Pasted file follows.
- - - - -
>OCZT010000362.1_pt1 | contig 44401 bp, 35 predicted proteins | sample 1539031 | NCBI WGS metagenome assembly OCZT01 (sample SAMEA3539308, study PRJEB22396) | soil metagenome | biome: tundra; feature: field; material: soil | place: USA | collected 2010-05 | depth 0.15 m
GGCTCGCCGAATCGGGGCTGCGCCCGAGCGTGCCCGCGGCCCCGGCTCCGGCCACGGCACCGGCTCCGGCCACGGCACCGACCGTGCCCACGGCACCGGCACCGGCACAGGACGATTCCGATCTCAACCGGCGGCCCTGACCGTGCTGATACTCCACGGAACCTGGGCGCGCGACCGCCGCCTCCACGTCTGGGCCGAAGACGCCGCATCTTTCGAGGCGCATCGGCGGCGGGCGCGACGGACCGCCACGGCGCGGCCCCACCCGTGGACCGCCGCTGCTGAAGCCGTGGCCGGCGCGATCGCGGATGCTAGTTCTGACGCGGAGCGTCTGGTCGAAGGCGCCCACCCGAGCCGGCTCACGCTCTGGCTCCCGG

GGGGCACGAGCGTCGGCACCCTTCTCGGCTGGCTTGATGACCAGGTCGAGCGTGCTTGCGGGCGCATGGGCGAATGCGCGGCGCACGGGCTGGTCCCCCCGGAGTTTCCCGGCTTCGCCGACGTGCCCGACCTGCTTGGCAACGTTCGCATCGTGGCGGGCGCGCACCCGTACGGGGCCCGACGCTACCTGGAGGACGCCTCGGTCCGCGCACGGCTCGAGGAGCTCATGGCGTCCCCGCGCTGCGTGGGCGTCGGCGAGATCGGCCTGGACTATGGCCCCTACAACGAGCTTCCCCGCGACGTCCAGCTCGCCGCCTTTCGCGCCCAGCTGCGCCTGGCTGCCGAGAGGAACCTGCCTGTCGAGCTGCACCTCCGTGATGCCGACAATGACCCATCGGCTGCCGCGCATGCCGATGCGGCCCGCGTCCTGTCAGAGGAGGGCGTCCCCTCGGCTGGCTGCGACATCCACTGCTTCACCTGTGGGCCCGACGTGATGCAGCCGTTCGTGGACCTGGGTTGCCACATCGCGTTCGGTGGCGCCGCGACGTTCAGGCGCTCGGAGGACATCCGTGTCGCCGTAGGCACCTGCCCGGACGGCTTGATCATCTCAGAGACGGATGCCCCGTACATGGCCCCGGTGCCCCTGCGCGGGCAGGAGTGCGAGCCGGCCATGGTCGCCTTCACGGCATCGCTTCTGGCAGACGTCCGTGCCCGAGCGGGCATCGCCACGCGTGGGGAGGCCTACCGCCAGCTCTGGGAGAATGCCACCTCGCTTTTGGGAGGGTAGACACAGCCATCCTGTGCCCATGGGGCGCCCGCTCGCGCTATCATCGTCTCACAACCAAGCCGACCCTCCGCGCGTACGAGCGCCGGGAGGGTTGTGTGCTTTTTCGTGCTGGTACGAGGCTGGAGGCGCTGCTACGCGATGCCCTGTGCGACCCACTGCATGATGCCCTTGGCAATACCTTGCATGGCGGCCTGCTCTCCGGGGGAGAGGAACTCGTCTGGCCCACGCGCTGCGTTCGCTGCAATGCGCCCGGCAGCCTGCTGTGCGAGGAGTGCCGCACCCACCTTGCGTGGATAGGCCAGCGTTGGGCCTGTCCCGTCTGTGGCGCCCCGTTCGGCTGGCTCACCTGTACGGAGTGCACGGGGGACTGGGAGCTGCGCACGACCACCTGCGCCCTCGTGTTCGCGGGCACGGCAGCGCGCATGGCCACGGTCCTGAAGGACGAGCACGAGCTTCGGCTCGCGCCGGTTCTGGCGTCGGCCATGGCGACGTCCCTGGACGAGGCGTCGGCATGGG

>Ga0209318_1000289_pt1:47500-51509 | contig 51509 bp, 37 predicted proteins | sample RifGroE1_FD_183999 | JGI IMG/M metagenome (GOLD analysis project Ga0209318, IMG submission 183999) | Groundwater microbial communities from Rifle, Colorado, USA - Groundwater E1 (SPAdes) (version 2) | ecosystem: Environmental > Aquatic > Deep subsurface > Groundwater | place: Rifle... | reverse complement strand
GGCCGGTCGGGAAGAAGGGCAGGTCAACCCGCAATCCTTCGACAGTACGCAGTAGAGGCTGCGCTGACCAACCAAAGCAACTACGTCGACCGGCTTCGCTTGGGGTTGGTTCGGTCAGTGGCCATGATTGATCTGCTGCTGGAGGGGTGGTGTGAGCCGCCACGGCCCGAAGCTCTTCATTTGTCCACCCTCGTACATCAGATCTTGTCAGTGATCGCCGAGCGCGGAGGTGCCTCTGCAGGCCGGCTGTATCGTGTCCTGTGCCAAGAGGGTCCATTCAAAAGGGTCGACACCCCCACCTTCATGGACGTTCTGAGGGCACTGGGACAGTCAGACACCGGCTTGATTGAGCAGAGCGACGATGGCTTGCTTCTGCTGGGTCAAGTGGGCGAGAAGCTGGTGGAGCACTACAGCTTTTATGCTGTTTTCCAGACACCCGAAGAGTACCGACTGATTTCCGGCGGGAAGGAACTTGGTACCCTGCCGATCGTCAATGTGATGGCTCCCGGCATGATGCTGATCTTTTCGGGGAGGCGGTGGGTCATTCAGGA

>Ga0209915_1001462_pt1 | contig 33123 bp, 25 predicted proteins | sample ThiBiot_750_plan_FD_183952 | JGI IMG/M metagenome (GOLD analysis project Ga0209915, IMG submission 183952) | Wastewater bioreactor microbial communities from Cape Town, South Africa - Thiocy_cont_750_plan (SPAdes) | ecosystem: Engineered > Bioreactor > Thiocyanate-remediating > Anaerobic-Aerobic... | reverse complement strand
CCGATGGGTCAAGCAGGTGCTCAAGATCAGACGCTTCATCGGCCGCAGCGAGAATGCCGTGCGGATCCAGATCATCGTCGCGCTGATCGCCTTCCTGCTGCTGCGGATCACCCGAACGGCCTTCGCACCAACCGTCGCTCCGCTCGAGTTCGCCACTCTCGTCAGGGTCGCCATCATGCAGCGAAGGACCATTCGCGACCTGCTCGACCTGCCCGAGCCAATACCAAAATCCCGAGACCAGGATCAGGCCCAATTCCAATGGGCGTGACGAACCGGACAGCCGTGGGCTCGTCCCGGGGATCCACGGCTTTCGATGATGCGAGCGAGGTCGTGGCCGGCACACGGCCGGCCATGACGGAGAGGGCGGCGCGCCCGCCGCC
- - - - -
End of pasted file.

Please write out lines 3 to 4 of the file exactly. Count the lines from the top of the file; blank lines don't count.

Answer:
GGGGCACGAGCGTCGGCACCCTTCTCGGCTGGCTTGATGACCAGGTCGAGCGTGCTTGCGGGCGCATGGGCGAATGCGCGGCGCACGGGCTGGTCCCCCCGGAGTTTCCCGGCTTCGCCGACGTGCCCGACCTGCTTGGCAACGTTCGCATCGTGGCGGGCGCGCACCCGTACGGGGCCCGACGCTACCTGGAGGACGCCTCGGTCCGCGCACGGCTCGAGGAGCTCATGGCGTCCCCGCGCTGCGTGGGCGTCGGCGAGATCGGCCTGGACTATGGCCCCTACAACGAGCTTCCCCGCGACGTCCAGCTCGCCGCCTTTCGCGCCCAGCTGCGCCTGGCTGCCGAGAGGAACCTGCCTGTCGAGCTGCACCTCCGTGATGCCGACAATGACCCATCGGCTGCCGCGCATGCCGATGCGGCCCGCGTCCTGTCAGAGGAGGGCGTCCCCTCGGCTGGCTGCGACATCCACTGCTTCACCTGTGGGCCCGACGTGATGCAGCCGTTCGTGGACCTGGGTTGCCACATCGCGTTCGGTGGCGCCGCGACGTTCAGGCGCTCGGAGGACATCCGTGTCGCCGTAGGCACCTGCCCGGACGGCTTGATCATCTCAGAGACGGATGCCCCGTACATGGCCCCGGTGCCCCTGCGCGGGCAGGAGTGCGAGCCGGCCATGGTCGCCTTCACGGCATCGCTTCTGGCAGACGTCCGTGCCCGAGCGGGCATCGCCACGCGTGGGGAGGCCTACCGCCAGCTCTGGGAGAATGCCACCTCGCTTTTGGGAGGGTAGACACAGCCATCCTGTGCCCATGGGGCGCCCGCTCGCGCTATCATCGTCTCACAACCAAGCCGACCCTCCGCGCGTACGAGCGCCGGGAGGGTTGTGTGCTTTTTCGTGCTGGTACGAGGCTGGAGGCGCTGCTACGCGATGCCCTGTGCGACCCACTGCATGATGCCCTTGGCAATACCTTGCATGGCGGCCTGCTCTCCGGGGGAGAGGAACTCGTCTGGCCCACGCGCTGCGTTCGCTGCAATGCGCCCGGCAGCCTGCTGTGCGAGGAGTGCCGCACCCACCTTGCGTGGATAGGCCAGCGTTGGGCCTGTCCCGTCTGTGGCGCCCCGTTCGGCTGGCTCACCTGTACGGAGTGCACGGGGGACTGGGAGCTGCGCACGACCACCTGCGCCCTCGTGTTCGCGGGCACGGCAGCGCGCATGGCCACGGTCCTGAAGGACGAGCACGAGCTTCGGCTCGCGCCGGTTCTGGCGTCGGCCATGGCGACGTCCCTGGACGAGGCGTCGGCATGGG

>Ga0209318_1000289_pt1:47500-51509 | contig 51509 bp, 37 predicted proteins | sample RifGroE1_FD_183999 | JGI IMG/M metagenome (GOLD analysis project Ga0209318, IMG submission 183999) | Groundwater microbial communities from Rifle, Colorado, USA - Groundwater E1 (SPAdes) (version 2) | ecosystem: Environmental > Aquatic > Deep subsurface > Groundwater | place: Rifle... | reverse complement strand